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COVID-19 shocker: Parents lied about their kids’ sickness status and broke quarantine rules, study finds

A study published in the Jama Network Open found that nearly 26% of parents lied about their kids' COVID-19 status in order to preserve personal freedoms and prevent kids from missing school.

During the pandemic, some 25.9% of parents lied about their kids’ COVID test results to prevent their kids from having to miss school and other activities, a new study has found.

The survey, titled "Parental Nonadherence to Health Policy Recommendations for Prevention of COVID-19 Transmission Among Children," was published in the Jama Network Open. 

A team of researchers from universities in Iowa, Utah, Colorado, Connecticut and the U.K. conducted the study.

Of the 580 U.S. parents who responded to a national online survey in December 2021, more than a quarter reported "misrepresentation and/or nonadherence" in at least one of seven behaviors. 

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One of the most common behaviors (24% of parents) was failing to tell someone who had been around their child that they knew or suspected their child had COVID.

Another 21% of parents said they permitted their child to "break quarantine rules," the study found.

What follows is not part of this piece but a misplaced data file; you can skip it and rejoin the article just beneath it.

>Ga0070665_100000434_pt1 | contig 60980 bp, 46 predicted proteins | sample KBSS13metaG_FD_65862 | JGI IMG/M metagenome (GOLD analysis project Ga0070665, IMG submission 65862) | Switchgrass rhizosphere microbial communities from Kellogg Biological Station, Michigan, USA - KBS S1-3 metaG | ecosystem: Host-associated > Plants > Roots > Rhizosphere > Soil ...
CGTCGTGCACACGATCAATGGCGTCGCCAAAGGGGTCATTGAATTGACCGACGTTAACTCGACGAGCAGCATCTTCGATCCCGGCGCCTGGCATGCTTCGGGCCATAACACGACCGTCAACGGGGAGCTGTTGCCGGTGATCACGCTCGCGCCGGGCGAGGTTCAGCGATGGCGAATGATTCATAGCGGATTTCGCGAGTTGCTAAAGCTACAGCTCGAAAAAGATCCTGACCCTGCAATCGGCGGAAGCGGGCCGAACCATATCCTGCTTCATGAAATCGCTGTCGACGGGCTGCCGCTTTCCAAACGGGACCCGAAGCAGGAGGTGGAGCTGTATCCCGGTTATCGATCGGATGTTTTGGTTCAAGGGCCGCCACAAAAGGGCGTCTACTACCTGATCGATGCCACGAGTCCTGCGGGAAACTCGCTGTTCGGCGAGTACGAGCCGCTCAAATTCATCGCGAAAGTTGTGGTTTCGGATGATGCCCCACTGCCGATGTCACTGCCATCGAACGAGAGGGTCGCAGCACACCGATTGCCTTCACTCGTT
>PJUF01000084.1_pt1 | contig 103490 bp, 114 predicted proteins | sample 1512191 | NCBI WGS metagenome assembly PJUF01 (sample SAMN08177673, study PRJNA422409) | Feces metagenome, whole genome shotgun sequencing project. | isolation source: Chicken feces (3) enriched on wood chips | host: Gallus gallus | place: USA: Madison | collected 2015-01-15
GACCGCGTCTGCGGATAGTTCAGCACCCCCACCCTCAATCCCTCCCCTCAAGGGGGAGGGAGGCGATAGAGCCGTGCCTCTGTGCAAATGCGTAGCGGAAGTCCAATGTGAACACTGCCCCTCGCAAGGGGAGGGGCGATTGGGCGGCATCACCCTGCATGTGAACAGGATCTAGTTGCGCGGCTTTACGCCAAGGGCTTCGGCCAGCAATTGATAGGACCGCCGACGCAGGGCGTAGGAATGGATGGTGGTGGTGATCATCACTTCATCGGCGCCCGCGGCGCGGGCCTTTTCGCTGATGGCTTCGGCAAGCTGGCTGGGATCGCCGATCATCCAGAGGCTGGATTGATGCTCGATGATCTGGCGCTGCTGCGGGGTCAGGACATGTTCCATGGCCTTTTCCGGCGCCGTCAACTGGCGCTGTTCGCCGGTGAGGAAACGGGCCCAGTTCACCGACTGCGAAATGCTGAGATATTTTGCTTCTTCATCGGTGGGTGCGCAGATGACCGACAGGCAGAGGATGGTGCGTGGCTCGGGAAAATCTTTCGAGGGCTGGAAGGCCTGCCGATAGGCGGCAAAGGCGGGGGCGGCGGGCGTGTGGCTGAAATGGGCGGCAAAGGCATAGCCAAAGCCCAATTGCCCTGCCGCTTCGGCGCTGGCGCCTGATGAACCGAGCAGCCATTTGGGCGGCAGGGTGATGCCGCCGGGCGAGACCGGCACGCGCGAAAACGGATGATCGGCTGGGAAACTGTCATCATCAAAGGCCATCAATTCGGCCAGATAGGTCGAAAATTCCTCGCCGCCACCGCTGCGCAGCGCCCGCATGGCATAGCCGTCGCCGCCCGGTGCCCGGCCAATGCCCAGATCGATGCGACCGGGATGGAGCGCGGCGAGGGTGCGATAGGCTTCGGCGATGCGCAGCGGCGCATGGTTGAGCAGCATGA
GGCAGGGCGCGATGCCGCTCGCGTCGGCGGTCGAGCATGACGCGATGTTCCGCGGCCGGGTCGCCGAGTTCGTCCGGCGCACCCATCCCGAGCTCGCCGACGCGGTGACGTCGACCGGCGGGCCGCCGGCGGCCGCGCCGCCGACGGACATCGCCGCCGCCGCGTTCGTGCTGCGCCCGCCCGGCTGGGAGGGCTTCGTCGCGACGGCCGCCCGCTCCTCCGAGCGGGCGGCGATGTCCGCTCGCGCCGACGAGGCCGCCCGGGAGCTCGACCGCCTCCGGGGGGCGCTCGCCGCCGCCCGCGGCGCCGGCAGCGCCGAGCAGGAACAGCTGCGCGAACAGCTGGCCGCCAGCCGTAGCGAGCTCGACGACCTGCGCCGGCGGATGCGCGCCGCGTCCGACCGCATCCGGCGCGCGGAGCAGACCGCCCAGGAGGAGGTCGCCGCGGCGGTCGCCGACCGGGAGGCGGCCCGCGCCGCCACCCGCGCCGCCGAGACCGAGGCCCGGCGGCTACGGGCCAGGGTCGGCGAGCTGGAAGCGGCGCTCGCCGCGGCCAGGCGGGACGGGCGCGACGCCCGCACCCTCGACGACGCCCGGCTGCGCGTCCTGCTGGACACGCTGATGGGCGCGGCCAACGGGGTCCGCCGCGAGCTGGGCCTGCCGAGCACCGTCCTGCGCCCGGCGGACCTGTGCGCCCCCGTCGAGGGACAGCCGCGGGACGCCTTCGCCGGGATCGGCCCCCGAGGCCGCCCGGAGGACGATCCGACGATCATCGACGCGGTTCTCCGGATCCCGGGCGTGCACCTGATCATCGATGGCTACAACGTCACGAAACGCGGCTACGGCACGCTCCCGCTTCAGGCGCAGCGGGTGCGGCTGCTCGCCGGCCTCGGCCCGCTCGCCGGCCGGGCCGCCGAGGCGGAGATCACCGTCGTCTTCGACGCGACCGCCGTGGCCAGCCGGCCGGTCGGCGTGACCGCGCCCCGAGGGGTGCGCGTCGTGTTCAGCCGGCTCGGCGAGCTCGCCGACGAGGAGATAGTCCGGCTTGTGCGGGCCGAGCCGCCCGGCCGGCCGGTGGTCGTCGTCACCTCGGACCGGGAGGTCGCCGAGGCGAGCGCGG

The study authors wrote that the most common reason parents broke those rules was "to exercise personal freedom as a parent." 

Parents also said they wanted their child’s life to "feel normal" — and they didn’t want to have to miss work or other responsibilities in order to stay home with their children.

The average age of the parents was 35.9 years. 

Most were women (403), compared to 171 men. 

Multiple races and ethnicities were represented.

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The study suggests that parents' failure to adhere to public health measures may have hampered efforts to limit the spread of COVID, possibly "contributing to COVID 19-related morbidity and mortality."

Additionally, the findings stated that "some children appear to have received a vaccine that was not fully tested and approved in their age group."

The study did have some limitations. 

It used a nonprobability sample — which means not all members of the population had the same chance of participating.

Additionally, because the results were self-reported, there is a chance some parents did not disclose their failure to comply with public health measures.

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Even with the limitations, the study authors wrote that the findings "suggest a serious public health challenge in the immediate context of the COVID-19 pandemic, including future waves affecting weary parents, as well as future infectious disease outbreaks." 

They noted that more research is needed to pinpoint which groups are most likely to stray from COVID public health measures — and to identify the reasons behind breaking the rules.

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